Engagement: How We Utilize Literate Practices to Write
“Intertextuality” is the term for how the meaning of one text changes when we relate it to another text. It is one way to understand how writing is contingent upon other factors: in this case, how another text influences the way we understand, or struggle to understand, a given text.
Scholars debate the extent and significance of intertextuality in how we understand language. Some literary theorists argue that any text is just a combination of other texts. Julia Kristeva, for example, writes, “Any text is the absorption and transformation of another.”
How you typically experience intertextuality in your reading and writing is likely to be far simpler than such theories suggest. After all, texts combine with other texts all the time to create meaning, and they do so in specific ways. Understanding these ways helps us better understand what we read and better achieve our goals when we write.
What it is: When one text uses ideas and words of another text.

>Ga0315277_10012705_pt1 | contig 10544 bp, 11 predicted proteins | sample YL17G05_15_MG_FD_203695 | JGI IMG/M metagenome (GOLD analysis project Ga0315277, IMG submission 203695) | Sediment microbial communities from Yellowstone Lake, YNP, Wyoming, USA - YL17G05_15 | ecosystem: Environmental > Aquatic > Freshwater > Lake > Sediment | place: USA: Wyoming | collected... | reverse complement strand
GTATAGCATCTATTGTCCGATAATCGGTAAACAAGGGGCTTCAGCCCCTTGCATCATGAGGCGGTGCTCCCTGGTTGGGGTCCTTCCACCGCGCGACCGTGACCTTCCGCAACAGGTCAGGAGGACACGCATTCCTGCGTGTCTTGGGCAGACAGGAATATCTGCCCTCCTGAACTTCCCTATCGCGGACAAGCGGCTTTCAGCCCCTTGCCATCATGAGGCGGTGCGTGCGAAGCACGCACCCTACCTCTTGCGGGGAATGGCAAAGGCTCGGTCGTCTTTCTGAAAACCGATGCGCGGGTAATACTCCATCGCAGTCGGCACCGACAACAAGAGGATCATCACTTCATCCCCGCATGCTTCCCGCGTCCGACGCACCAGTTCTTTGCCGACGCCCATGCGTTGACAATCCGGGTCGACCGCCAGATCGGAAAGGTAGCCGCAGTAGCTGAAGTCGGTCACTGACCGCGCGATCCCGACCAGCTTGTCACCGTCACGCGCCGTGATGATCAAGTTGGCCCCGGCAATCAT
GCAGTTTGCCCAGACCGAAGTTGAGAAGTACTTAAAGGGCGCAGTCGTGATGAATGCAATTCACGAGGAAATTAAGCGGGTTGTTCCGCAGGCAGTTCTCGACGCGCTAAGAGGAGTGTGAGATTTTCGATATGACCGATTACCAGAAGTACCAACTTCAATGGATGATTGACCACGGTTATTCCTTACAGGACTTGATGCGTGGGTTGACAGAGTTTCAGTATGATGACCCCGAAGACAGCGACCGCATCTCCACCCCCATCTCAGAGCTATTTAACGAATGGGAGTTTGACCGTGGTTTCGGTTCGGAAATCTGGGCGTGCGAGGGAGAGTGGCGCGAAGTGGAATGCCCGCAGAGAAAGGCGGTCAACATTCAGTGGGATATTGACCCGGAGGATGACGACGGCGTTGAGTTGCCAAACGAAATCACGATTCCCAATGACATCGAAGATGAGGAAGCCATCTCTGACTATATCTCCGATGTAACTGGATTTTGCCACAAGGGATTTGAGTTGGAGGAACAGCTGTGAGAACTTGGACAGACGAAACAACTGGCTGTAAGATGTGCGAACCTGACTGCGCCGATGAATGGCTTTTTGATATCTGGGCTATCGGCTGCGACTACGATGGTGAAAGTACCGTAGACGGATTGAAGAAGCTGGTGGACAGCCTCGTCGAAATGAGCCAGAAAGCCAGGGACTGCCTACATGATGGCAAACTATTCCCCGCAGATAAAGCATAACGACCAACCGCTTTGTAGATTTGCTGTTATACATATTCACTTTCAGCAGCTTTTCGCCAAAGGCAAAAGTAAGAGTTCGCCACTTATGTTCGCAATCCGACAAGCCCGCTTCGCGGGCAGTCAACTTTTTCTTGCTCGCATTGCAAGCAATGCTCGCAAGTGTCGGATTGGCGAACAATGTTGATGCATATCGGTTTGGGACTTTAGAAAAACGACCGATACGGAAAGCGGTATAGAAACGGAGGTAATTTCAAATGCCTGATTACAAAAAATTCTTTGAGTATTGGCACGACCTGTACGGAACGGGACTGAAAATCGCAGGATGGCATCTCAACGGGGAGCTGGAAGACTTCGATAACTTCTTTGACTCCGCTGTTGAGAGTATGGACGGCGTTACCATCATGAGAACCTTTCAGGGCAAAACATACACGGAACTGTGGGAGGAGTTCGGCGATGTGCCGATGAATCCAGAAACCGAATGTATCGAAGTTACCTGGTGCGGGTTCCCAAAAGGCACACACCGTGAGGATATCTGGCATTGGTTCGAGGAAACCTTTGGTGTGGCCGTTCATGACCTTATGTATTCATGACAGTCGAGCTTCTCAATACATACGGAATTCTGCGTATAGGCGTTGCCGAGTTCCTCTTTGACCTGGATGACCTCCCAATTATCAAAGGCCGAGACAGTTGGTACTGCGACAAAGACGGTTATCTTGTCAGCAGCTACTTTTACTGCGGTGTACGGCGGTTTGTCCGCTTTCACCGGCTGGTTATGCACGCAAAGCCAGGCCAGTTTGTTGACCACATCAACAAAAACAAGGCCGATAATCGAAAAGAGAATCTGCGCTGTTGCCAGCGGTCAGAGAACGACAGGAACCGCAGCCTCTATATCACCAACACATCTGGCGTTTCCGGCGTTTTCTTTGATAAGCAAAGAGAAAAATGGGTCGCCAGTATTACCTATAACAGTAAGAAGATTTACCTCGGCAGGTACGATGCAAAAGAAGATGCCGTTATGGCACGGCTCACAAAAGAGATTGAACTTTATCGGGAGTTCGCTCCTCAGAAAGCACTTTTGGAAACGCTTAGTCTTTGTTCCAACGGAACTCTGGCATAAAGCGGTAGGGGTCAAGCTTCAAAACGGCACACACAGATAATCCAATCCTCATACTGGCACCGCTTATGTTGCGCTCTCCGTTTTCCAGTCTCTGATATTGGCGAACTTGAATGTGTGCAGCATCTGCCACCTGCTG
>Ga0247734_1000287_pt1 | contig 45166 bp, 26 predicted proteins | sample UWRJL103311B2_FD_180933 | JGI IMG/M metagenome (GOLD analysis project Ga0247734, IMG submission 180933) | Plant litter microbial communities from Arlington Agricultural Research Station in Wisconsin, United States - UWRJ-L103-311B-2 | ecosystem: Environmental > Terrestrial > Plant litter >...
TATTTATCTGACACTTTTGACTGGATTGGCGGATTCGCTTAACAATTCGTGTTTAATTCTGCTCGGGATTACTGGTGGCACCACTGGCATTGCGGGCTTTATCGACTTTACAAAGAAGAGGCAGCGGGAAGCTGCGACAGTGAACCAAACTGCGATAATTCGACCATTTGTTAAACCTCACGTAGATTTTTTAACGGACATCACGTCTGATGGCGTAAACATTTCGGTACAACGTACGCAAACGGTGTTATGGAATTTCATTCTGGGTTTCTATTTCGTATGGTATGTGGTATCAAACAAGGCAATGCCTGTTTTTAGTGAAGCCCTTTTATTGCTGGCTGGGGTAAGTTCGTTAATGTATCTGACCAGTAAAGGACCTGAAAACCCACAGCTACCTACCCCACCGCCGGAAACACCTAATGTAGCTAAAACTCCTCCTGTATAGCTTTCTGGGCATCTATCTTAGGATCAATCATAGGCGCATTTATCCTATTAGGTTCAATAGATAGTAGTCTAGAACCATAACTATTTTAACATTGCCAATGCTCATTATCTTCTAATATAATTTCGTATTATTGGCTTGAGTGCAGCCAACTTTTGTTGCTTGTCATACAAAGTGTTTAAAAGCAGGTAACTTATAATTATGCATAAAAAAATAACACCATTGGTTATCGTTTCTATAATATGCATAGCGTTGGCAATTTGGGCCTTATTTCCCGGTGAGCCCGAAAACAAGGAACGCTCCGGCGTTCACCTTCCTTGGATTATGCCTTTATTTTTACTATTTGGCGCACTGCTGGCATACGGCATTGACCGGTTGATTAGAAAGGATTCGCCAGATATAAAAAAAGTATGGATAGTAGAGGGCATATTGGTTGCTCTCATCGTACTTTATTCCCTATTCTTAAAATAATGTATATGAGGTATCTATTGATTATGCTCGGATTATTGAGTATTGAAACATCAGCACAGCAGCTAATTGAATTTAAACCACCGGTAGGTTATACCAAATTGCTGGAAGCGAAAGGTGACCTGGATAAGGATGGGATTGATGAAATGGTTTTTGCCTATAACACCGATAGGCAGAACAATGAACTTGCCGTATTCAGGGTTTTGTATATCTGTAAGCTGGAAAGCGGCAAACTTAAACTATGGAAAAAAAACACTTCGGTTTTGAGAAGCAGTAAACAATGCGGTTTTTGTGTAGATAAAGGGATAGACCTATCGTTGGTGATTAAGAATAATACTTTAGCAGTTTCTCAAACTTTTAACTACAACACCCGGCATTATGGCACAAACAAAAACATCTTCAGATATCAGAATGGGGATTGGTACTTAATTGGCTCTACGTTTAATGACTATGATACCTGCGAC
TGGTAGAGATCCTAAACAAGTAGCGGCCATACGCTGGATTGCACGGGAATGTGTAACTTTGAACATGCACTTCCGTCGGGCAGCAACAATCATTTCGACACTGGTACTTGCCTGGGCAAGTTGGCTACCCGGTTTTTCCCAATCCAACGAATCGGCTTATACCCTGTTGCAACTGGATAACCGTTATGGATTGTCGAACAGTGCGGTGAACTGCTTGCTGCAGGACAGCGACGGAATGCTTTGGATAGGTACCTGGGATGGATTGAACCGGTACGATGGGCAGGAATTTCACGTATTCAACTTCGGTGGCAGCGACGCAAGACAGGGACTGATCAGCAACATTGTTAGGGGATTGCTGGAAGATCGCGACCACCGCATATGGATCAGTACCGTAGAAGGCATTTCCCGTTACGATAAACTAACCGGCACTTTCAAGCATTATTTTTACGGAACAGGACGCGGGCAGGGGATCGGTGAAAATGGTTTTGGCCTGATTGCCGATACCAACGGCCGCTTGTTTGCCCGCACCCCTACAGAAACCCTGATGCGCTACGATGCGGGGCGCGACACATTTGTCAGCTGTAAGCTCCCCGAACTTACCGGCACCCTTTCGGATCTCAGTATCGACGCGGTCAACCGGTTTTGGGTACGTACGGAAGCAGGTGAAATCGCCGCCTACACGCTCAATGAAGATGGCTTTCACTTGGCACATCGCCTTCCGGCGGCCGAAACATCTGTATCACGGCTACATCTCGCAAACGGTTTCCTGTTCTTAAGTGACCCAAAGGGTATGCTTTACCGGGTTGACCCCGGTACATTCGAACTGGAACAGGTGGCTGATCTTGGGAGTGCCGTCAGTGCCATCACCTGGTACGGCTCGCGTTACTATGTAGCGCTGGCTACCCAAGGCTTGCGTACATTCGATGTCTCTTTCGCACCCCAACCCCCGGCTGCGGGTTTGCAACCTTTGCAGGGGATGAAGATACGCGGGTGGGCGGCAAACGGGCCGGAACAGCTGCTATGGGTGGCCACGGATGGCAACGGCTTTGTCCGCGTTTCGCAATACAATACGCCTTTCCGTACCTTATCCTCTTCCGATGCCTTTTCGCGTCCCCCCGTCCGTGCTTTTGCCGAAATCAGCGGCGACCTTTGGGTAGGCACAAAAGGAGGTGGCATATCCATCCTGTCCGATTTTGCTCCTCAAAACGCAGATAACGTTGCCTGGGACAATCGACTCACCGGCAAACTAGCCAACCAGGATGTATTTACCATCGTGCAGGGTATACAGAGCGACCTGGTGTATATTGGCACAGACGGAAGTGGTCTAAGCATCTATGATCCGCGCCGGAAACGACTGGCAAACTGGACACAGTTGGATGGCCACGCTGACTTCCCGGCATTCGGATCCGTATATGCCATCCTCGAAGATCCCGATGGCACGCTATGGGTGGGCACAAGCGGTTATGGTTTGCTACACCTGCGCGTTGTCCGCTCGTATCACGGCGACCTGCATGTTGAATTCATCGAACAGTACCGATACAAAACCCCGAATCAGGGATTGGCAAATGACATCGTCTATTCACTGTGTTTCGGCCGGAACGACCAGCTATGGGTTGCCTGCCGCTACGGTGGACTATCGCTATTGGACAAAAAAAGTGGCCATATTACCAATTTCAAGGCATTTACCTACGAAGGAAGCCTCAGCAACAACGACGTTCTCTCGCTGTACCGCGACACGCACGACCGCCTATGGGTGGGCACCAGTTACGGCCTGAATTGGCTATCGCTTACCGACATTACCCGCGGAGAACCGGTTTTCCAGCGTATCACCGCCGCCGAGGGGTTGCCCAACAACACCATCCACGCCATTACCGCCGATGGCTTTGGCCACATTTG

How to do it: A quotation is literally copied language from one text that is used in another. The copied words are put within quotation marks to show the language originally comes from another source. The source is also cited.
Why do it: Quotation is common in many genres because it allows us to adopt others’ language for a variety of purposes. We quote others for their eloquent use of language, or to distance ourselves from statements we need to communicate but do not want to own, or to acknowledge the existence of other perspectives and voices. As a general rule, we only quote when both the words and ideas of a source are valuable to our writing.
What it is: When one text includes ideas from another text put in new words.
How to do it: When paraphrasing, a writer uses their own language to communicate an idea found in another text. Paraphrasing does not require quotation marks because the words are not borrowed from another source. Paraphrasing references specific ideas from a text rather than all ideas in the text. The original source is cited.
Why do it: We paraphrase others to give credit or assign responsibility for ideas and to use others’ identities in our writing. Paraphrasing can also allow us to easily integrate important ideas from other sources into our writing without changing our style. This creates a consistent feel for the reader. As a general rule, we paraphrase whenever we wish to use the ideas of a source but don’t feel that the source’s words add additional value. We might also paraphrase if the source’s words somehow detract from our work, such as if their language is too technical or biased for our purposes.